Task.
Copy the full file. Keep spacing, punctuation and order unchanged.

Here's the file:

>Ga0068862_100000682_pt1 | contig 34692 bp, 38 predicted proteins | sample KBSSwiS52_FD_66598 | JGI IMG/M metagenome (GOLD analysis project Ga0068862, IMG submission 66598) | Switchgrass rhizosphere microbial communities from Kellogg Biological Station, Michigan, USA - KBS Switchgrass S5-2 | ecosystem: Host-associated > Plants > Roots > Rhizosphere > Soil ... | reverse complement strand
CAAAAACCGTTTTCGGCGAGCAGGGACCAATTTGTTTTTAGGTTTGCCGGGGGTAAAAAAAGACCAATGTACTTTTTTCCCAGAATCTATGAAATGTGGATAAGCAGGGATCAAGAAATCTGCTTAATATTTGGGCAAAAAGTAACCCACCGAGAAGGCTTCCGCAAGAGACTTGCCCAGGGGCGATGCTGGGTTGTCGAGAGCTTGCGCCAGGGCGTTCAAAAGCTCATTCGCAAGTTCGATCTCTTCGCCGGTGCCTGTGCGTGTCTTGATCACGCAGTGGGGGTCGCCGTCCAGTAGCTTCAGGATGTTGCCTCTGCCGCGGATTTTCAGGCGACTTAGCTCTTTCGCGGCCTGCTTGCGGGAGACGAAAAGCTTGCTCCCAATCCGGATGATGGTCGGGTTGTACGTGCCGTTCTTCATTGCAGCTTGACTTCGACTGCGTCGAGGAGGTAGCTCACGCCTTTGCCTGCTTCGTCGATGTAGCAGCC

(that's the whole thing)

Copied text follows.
>Ga0068862_100000682_pt1 | contig 34692 bp, 38 predicted proteins | sample KBSSwiS52_FD_66598 | JGI IMG/M metagenome (GOLD analysis project Ga0068862, IMG submission 66598) | Switchgrass rhizosphere microbial communities from Kellogg Biological Station, Michigan, USA - KBS Switchgrass S5-2 | ecosystem: Host-associated > Plants > Roots > Rhizosphere > Soil ... | reverse complement strand
CAAAAACCGTTTTCGGCGAGCAGGGACCAATTTGTTTTTAGGTTTGCCGGGGGTAAAAAAAGACCAATGTACTTTTTTCCCAGAATCTATGAAATGTGGATAAGCAGGGATCAAGAAATCTGCTTAATATTTGGGCAAAAAGTAACCCACCGAGAAGGCTTCCGCAAGAGACTTGCCCAGGGGCGATGCTGGGTTGTCGAGAGCTTGCGCCAGGGCGTTCAAAAGCTCATTCGCAAGTTCGATCTCTTCGCCGGTGCCTGTGCGTGTCTTGATCACGCAGTGGGGGTCGCCGTCCAGTAGCTTCAGGATGTTGCCTCTGCCGCGGATTTTCAGGCGACTTAGCTCTTTCGCGGCCTGCTTGCGGGAGACGAAAAGCTTGCTCCCAATCCGGATGATGGTCGGGTTGTACGTGCCGTTCTTCATTGCAGCTTGACTTCGACTGCGTCGAGGAGGTAGCTCACGCCTTTGCCTGCTTCGTCGATGTAGCAGCC